NMA RESPONDS TO FDA APPROVAL OF IRRADIATION
OAKLAND, CA -- "The announcement today by the Food and Drug Administration that it will be approving the use of irradiation on red meat to destroy pathogenic organisms is truly welcome news to an industry kept on the edge of bureaucratic indecision too long," said Jeremy Russell, Communications Manager for the Oakland-based Association. "After three years of waiting, this is an important step towards enhancing the safety of meat."
In making its decision, the FDA was responding to a petition that was filed in 1994. Approval was however delayed until Congress forced the issue on November 21, 1997 by giving the FDA a sixty day deadline to respond.
Despite this announced approval, irradiation cannot be applied to beef until the USDA's Food Safety and Inspection Service (FSIS) has amended its regulations to include irradiation. FSIS sources have indicated that they will act promptly in this matter.
"This will allow the food industry access to a vital tool in providing consumers with the safest product possible," said Russell. "There has been little demand for irradiated poultry in the past, but beef is one kind of meat that is enjoyed undercooked; irradiation may make that rare burger possible again." He added that, approval for meat will be most beneficial to niche markets and will respond to consumer demand.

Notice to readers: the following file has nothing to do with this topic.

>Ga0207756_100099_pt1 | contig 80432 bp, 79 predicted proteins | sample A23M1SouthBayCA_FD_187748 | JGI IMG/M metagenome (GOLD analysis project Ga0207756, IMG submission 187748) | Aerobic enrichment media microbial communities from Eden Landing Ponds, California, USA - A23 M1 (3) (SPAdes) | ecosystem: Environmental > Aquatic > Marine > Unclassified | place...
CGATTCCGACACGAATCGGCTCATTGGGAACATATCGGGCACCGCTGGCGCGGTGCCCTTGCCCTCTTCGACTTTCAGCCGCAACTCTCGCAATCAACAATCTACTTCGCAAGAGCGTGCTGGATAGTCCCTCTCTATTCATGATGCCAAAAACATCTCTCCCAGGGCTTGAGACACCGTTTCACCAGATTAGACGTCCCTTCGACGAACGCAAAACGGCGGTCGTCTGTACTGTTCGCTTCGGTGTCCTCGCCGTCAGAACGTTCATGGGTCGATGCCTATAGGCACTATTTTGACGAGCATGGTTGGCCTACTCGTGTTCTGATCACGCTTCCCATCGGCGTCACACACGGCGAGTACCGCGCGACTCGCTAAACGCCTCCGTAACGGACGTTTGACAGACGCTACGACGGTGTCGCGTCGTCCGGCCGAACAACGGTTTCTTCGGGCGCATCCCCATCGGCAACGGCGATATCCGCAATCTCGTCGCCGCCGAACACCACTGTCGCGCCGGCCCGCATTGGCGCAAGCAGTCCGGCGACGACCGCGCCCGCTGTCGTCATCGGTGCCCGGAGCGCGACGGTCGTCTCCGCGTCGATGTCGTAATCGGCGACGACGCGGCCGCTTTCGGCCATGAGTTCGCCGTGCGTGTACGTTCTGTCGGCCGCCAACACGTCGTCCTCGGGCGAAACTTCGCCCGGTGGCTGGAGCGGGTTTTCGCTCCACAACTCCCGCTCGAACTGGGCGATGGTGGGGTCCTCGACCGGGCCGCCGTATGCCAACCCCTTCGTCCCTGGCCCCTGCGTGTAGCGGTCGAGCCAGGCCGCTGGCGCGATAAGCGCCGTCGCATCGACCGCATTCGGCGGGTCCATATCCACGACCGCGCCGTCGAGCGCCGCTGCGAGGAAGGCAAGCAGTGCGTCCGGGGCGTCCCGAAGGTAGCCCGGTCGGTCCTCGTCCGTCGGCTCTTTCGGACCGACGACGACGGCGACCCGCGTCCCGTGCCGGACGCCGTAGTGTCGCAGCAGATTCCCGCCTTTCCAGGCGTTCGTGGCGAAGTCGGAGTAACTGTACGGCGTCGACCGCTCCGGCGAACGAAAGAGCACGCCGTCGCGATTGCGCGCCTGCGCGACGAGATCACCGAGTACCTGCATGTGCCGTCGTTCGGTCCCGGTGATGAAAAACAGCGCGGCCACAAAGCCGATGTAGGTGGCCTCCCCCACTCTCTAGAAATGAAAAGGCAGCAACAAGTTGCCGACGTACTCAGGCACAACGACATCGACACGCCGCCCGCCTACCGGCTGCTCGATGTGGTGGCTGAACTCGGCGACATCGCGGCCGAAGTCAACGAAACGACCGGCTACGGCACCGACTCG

Details of the FDA action will be published in the Federal Register on December 3, 1997 and available to interested members of the Association thereafter by request. It may also be possible to view them through NMA's website, as well.
National Meat Association is a non-profit trade association representing meat packers and processors, as well as equipment manufacturers and suppliers who provide services to the meat industry. The association, with over 600 members throughout the United States, includes membership in Canada, Australia and Mexico.